In a study released by the Environmental Protection Agency, they found that pure biodiesel had astounding benefits over conventional diesel. Hydrocarbons were down by 60 percent, carbon monoxide and particulates were down 40 percent. Now, take into consideration that fact that at this point, you're bought a diesel because not only is it your work horse power engine, but it's better for the environment than a traditional gasoline engine. Consider going towards biodiesel now, and you'll be behind the EPA as they show that it even presents fewer health risks during storage and handling including decrease in cancer-causing compounds.
To top that all off: other agencies have discovered that certain ways of preparing biodiesel will actually make it carbon-neutral. What that means it that the emissions it lets off are roughly equal to the amount of carbon the plants making the biofuel take in. What this could mean is future development of farmland to increase production of biofuels, increase in farmland jobs and eventually a better atmosphere.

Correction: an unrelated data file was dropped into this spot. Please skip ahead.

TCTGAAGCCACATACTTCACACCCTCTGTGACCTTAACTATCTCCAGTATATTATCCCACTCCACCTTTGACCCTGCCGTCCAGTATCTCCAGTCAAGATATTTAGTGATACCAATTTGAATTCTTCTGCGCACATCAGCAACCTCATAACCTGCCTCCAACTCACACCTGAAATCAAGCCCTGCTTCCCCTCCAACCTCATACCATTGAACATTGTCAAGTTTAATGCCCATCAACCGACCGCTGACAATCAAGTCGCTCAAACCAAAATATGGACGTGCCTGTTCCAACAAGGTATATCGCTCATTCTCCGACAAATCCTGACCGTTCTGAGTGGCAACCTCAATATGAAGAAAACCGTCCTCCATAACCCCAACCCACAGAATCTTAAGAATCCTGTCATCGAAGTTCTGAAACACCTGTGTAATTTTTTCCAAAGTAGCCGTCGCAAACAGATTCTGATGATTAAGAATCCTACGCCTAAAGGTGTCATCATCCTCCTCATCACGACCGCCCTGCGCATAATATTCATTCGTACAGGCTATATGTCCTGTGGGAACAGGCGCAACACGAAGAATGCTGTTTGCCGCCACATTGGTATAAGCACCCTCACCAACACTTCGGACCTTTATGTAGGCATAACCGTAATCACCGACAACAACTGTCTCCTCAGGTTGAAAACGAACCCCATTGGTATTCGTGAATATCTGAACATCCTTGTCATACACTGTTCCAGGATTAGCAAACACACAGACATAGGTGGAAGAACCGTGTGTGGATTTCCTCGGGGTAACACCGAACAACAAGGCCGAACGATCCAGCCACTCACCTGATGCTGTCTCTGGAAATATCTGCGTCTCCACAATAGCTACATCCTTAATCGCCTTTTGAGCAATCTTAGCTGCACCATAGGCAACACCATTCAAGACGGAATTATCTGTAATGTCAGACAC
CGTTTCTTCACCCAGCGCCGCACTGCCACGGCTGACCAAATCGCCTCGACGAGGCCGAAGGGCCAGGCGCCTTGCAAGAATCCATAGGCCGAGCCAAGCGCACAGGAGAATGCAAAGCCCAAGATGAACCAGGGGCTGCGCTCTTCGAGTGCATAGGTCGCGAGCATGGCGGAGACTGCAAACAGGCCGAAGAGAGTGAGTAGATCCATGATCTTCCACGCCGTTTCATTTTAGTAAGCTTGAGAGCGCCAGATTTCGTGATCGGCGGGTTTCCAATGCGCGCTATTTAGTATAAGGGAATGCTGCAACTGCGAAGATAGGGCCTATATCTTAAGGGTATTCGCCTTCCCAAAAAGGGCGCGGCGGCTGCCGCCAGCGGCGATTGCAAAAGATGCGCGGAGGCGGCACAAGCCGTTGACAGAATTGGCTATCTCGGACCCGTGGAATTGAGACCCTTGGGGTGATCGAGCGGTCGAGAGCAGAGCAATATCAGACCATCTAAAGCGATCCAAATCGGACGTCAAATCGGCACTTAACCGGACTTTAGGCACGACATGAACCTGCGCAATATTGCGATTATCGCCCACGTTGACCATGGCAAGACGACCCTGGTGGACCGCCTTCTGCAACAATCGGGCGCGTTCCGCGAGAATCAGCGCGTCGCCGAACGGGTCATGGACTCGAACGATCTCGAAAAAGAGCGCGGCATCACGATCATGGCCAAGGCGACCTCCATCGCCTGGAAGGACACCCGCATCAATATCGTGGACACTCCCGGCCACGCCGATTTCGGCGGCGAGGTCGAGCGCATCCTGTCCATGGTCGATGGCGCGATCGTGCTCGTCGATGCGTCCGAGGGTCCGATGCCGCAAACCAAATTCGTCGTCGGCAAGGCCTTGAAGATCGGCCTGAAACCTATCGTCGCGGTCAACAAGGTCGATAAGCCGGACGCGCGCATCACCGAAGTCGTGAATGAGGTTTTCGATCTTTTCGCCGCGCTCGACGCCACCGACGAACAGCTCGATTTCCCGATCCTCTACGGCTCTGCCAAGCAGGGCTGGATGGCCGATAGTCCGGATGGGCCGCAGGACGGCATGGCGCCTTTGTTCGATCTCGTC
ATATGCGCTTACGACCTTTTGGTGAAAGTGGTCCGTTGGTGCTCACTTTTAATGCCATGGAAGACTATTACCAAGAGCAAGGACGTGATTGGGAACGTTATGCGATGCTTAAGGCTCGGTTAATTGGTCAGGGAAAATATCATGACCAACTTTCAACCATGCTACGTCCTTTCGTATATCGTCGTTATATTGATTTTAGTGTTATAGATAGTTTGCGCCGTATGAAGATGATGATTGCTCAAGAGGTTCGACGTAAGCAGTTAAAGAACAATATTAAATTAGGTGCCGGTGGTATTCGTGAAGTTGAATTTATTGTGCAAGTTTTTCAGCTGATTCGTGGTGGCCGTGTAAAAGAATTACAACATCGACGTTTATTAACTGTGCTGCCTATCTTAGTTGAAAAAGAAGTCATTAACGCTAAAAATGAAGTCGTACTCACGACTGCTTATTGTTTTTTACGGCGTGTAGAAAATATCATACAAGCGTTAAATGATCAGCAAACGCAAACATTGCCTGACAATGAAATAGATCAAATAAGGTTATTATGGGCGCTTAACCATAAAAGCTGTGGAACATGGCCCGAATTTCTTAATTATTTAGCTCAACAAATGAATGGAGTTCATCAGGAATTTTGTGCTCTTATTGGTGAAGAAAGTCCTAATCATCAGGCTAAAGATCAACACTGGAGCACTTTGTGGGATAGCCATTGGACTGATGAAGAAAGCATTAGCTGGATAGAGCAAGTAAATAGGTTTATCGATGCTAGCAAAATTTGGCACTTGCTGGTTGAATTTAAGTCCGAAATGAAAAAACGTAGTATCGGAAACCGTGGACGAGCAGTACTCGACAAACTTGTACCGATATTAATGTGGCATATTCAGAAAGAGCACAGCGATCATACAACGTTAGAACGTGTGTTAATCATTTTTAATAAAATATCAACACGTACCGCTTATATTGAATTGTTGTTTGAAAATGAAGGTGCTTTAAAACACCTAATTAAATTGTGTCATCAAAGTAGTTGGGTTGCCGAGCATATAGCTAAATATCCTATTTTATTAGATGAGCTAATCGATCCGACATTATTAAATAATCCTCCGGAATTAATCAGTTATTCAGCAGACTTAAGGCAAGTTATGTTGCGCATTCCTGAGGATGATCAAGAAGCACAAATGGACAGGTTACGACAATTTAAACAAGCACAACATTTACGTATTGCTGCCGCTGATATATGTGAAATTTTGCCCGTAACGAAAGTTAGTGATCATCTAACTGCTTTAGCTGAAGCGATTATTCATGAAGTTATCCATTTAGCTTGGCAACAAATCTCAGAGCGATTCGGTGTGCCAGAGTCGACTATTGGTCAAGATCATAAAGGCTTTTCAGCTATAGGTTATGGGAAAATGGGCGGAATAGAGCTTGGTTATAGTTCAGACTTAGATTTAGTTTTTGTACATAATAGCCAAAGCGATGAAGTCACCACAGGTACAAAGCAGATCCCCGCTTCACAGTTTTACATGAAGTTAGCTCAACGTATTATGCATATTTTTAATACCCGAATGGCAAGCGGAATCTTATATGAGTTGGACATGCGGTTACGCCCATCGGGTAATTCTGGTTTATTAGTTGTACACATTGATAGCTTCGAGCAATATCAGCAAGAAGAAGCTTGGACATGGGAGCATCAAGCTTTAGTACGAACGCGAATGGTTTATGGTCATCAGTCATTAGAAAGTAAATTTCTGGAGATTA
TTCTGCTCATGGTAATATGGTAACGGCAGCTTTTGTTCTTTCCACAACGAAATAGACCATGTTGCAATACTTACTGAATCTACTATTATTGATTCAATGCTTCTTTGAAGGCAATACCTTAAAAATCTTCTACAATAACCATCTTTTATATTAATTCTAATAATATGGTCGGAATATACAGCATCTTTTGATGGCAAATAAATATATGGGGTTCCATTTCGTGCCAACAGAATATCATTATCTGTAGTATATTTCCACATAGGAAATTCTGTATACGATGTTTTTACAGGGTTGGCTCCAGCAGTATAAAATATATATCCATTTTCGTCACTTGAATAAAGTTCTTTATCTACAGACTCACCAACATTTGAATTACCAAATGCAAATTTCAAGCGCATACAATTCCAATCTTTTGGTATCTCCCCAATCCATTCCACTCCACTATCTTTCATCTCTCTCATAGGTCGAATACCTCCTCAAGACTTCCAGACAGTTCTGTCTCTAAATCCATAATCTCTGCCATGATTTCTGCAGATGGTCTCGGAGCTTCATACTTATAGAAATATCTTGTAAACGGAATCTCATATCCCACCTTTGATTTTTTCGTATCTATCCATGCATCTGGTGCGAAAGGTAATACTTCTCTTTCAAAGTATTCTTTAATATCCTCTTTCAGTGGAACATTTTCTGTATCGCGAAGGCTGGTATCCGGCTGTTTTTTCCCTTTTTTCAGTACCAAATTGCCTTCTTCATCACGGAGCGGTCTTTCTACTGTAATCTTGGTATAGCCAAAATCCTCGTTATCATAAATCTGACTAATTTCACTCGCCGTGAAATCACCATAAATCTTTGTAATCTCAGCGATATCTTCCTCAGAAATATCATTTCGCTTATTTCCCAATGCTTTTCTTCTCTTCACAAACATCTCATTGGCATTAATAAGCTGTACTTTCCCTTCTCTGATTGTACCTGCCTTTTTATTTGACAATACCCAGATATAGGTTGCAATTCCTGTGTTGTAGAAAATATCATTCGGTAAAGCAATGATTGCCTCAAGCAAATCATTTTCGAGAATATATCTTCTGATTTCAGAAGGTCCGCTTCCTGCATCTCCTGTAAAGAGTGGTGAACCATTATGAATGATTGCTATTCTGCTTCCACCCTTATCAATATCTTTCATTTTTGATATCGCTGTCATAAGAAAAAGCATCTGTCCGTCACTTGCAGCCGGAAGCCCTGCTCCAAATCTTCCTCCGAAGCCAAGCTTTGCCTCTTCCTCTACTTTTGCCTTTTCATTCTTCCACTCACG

Diesel engines have been notorious for many years as hard-working, never-dying, fuel-efficient heaps of environment-killing metal. They're loud, they spout giant black clouds of smoke and foul the air with their stench. Right?
Not so much anymore.
Modern diesels, working with the EPA, are turning around this whole concept of “more power at more expense to the environment.” Since 2010, the diesel truck industry is becoming more an issue of “more power at higher cost” as diesel trucks are rolling out with more expensive engines. But what's the redeeming factor of the extra price? Greatly advanced emission control and filters that allow vehicles to run upwards to 400,000 miles before needing to go into maintenance to clean these systems. To top it all off, the advancements in diesel engines means less reliance on foreign oil.
The question today is: Just how far can we take these diesel advancements?